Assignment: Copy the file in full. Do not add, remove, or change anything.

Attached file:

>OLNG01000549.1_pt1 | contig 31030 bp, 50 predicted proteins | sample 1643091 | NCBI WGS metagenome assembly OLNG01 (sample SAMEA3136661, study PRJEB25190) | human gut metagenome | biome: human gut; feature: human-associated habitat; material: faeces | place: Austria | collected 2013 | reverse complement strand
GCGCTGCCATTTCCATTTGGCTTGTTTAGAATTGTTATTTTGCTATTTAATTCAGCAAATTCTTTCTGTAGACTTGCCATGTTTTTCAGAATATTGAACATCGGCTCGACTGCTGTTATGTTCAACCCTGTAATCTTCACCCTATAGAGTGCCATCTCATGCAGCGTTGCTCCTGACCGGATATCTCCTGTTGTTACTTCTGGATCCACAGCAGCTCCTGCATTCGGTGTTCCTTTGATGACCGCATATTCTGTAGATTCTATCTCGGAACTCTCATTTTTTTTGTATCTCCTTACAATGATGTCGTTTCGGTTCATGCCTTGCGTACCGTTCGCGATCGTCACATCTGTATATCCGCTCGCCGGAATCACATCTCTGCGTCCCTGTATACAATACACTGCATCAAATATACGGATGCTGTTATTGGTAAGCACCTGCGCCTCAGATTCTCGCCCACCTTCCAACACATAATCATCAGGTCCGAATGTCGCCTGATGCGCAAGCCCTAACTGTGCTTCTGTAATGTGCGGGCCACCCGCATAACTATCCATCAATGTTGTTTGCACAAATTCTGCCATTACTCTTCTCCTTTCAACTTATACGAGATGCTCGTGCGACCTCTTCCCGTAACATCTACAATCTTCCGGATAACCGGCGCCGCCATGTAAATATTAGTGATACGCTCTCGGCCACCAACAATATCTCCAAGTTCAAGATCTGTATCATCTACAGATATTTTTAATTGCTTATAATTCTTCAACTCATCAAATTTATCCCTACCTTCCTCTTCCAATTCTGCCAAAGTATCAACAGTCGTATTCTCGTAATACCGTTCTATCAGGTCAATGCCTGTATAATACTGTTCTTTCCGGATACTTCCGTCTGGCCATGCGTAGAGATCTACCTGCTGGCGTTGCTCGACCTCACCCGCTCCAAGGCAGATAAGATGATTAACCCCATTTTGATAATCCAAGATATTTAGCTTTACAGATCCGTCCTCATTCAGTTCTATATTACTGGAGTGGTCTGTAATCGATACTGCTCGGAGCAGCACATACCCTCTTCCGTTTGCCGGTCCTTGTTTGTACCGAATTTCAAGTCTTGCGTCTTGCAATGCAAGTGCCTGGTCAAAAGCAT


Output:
>OLNG01000549.1_pt1 | contig 31030 bp, 50 predicted proteins | sample 1643091 | NCBI WGS metagenome assembly OLNG01 (sample SAMEA3136661, study PRJEB25190) | human gut metagenome | biome: human gut; feature: human-associated habitat; material: faeces | place: Austria | collected 2013 | reverse complement strand
GCGCTGCCATTTCCATTTGGCTTGTTTAGAATTGTTATTTTGCTATTTAATTCAGCAAATTCTTTCTGTAGACTTGCCATGTTTTTCAGAATATTGAACATCGGCTCGACTGCTGTTATGTTCAACCCTGTAATCTTCACCCTATAGAGTGCCATCTCATGCAGCGTTGCTCCTGACCGGATATCTCCTGTTGTTACTTCTGGATCCACAGCAGCTCCTGCATTCGGTGTTCCTTTGATGACCGCATATTCTGTAGATTCTATCTCGGAACTCTCATTTTTTTTGTATCTCCTTACAATGATGTCGTTTCGGTTCATGCCTTGCGTACCGTTCGCGATCGTCACATCTGTATATCCGCTCGCCGGAATCACATCTCTGCGTCCCTGTATACAATACACTGCATCAAATATACGGATGCTGTTATTGGTAAGCACCTGCGCCTCAGATTCTCGCCCACCTTCCAACACATAATCATCAGGTCCGAATGTCGCCTGATGCGCAAGCCCTAACTGTGCTTCTGTAATGTGCGGGCCACCCGCATAACTATCCATCAATGTTGTTTGCACAAATTCTGCCATTACTCTTCTCCTTTCAACTTATACGAGATGCTCGTGCGACCTCTTCCCGTAACATCTACAATCTTCCGGATAACCGGCGCCGCCATGTAAATATTAGTGATACGCTCTCGGCCACCAACAATATCTCCAAGTTCAAGATCTGTATCATCTACAGATATTTTTAATTGCTTATAATTCTTCAACTCATCAAATTTATCCCTACCTTCCTCTTCCAATTCTGCCAAAGTATCAACAGTCGTATTCTCGTAATACCGTTCTATCAGGTCAATGCCTGTATAATACTGTTCTTTCCGGATACTTCCGTCTGGCCATGCGTAGAGATCTACCTGCTGGCGTTGCTCGACCTCACCCGCTCCAAGGCAGATAAGATGATTAACCCCATTTTGATAATCCAAGATATTTAGCTTTACAGATCCGTCCTCATTCAGTTCTATATTACTGGAGTGGTCTGTAATCGATACTGCTCGGAGCAGCACATACCCTCTTCCGTTTGCCGGTCCTTGTTTGTACCGAATTTCAAGTCTTGCGTCTTGCAATGCAAGTGCCTGGTCAAAAGCAT